Weekly MTG spoils 3 Alchemy: The Brothers’ War cards, provides first look at Magic Arena format data

Alchemy closes out a busy year of Magic.

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The Alchemy experiment is continuing in Magic Arena with a new set packed with unique digital designs that will enter the game’s exclusive formats: Historic and Alchemy.

Alchemy: The Brothers’ War will release on Dec. 13 and will come with 30 cards that will contain digital-only cards within The Brothers’ War setting. On today’s Weekly MTG Monthly Announcement Day stream, Wizards of the Coast revealed three cards in the upcoming Alchemy release: two Uncommons and one Rare.

Alongside the card reveals, Wizards showed format play data for Arena—a rare time when the company will share this kind of information. According to a chart shared on stream, Alchemy is the third-most-popular competitive format on Arena, behind Historic and Standard, at around 15 to 20 percent of matches.

Despite the wave of criticism surrounding Alchemy in every set release, it remains more popular than Explorer. Historic has found consistent success as a unique-to-Arena eternal format that also includes digital-only cards. While neither comes close to the share that Standard holds, it does show that the Arena-exclusive formats are relatively healthy.

Screengrab via Twitch.tv/magic

Weekly MTG also addressed Gladiator, the fan-supported format that recently had an all-access event. It’s a popular format that has the potential to become a full-time addition to Arena in time, similar to the rise of Historic Brawl. For now, the developers said they foresee another Gladiator event coming to the game.

The Alchemy: The Brothers’ War reveals from today showcase two strong removal spells and a returning character with an interesting twist on the Seek mechanic. Here are the three early previews from the set from Weekly MTG.

Lonely End

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  • Mana value: 1B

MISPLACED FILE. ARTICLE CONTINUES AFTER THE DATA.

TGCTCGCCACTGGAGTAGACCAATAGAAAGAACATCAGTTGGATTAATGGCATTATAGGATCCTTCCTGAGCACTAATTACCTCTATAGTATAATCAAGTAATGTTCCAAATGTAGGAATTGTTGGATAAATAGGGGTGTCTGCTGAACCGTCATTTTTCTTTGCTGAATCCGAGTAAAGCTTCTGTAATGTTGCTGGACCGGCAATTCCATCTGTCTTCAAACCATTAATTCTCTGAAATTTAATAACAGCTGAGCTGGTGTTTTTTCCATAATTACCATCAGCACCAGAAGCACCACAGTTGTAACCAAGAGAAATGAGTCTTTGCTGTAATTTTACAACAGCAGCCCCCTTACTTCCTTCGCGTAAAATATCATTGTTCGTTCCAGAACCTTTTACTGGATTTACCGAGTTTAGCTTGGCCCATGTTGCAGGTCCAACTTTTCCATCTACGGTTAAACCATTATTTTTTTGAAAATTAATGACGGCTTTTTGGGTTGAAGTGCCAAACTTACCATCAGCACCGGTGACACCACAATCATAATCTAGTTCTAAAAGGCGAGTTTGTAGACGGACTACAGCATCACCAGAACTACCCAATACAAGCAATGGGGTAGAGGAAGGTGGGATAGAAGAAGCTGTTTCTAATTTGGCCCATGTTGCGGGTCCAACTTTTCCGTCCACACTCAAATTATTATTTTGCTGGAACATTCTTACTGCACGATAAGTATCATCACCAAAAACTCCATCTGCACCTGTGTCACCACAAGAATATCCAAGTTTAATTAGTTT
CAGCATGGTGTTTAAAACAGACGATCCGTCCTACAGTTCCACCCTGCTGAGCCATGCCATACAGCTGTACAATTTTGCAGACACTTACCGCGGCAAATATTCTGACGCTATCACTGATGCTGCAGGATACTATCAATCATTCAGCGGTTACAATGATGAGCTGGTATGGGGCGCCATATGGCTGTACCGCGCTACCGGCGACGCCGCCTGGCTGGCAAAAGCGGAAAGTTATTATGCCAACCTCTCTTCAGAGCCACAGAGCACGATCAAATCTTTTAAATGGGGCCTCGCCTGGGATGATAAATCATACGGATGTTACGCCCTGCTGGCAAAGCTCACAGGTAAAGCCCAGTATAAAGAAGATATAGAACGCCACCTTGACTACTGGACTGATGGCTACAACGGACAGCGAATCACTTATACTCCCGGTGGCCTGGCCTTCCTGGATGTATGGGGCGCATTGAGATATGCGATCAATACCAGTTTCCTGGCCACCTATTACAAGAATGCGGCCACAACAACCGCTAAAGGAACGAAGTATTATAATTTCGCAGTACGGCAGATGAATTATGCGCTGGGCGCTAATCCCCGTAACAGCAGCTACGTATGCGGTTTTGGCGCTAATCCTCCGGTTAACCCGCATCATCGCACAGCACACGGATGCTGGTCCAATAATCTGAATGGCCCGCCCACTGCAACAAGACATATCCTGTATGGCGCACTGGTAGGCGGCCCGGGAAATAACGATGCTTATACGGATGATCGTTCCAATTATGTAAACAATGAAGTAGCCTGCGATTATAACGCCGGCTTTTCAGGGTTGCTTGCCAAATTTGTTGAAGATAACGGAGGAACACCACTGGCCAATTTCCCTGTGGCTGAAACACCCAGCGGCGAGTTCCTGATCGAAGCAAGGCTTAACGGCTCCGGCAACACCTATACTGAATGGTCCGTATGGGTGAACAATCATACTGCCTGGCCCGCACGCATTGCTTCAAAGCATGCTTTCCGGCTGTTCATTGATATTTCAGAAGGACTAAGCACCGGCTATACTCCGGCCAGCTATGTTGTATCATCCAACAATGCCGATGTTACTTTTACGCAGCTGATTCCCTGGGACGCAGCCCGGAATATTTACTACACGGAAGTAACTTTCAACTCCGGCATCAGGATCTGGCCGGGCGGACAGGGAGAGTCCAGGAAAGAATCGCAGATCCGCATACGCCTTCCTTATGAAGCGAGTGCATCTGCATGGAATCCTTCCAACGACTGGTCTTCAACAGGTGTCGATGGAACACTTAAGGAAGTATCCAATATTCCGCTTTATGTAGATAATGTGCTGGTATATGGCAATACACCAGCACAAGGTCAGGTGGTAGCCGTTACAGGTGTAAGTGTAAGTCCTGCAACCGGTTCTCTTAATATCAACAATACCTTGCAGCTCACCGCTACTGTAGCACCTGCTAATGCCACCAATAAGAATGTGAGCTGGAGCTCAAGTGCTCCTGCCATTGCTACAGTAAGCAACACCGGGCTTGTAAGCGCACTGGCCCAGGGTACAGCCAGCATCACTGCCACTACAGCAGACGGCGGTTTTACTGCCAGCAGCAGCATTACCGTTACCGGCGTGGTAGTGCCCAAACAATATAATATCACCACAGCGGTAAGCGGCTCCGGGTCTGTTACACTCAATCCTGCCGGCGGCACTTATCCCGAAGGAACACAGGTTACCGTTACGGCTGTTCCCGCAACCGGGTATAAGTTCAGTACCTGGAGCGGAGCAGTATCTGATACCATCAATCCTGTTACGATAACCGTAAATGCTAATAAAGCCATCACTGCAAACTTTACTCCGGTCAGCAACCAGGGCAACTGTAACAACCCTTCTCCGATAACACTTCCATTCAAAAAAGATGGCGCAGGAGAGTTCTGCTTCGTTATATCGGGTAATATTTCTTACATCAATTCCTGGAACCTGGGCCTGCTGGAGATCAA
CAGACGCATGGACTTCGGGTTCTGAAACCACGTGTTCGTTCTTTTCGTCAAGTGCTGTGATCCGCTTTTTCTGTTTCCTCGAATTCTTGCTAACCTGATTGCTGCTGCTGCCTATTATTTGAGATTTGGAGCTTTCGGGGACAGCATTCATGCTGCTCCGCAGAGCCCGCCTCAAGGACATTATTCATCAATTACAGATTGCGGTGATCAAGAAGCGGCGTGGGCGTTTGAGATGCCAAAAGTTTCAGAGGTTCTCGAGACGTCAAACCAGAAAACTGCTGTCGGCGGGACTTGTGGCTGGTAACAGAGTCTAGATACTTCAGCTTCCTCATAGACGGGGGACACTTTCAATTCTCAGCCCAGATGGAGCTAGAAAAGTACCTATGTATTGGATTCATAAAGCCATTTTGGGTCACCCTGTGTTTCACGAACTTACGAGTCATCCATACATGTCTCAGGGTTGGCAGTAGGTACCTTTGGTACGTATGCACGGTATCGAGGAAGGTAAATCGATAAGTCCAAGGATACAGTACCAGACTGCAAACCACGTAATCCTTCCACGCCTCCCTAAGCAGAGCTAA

• Type: Instant
  • Rarity: Uncommon
  • First ability: Choose one – Target creature gets -3/-3 until end of turn. Remove three loyalty counters from target Planeswalker.
  • Second ability: If you weren’t the starting player, you gain two life.

This is a solid modal removal spell that provides value when on the draw. The play/draw discrepancy is a big topic among Magic players and Alchemy has been a testing ground for mechanics that lessen the first-turn impact. Gaining two life isn’t great but is enough to help mitigate the damage from early aggression. Removing three counters from a planeswalker isn’t guaranteed to destroy it, but most of the time it’ll be enough. Giving a creature -3/-3 will destroy the majority of early-game threats.

Argivian Welcome

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  • Mana value: WU
  • Type: Instant
  • Rarity: Uncommon
  • First ability: Destroy up to one target creature with power four or greater.
  • Second ability: Choose a nonland card in your hand. It perpetually gains Flash.

Argivian Welcome is a stellar removal spell for the W/U Soldiers deck that was introduced in BRO. It can destroy a creature with power four or greater, which is useful because most big-power creatures will be hard for Soldiers builds to beat in combat. It’s an efficient way to deal with game-altering cards like Sheoldred, the Apocalypse. The upside of giving a nonland card in your hand Flash is solid. It will enable surprise plays during the opponent’s turn. As an Uncommon, this is a powerful spell that should easily fit into any W/U low-cost aggro build.

Crucias, Titan of the Waves

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  • Mana value: 1BR
  • Type: Legendary Creature Human Pirate
  • Rarity: Mythic Rare
  • Stats: 3/3
  • First ability: At the beginning of your end step, you may discard a card. If you do, create a Treasure token and choose ambitious or expedient. If you choose ambitious, Seek a card with greater mana value than the discarded card. If you choose expedient, seek a card with lesser mana value than the discarded card.

Crucias, Titan of the Waves presents a neat deckbuilding challenge. At its core, this card is a nice three-mana 3/3 body that will hold up against the opposition. Getting maximum value out of Crucias, or any Seek effect, is skewing the odds in your favor. Look to lean into either the ambitious or expedient side of the deck to ensure that each hit will be a relevant, effective card.

For ambitious, it would be strong to cap the general mana value of the list at three and include a key finisher at the top end. Then, when discarding a three-cost spell, you’re guaranteed to hit a specific spell. Expedient could be gamed in a similar way, but it also will generally find a useful spell regardless of what it gets. For most Black and Red decks, the one or two-mana slots are packed with removal that will be useful at any time.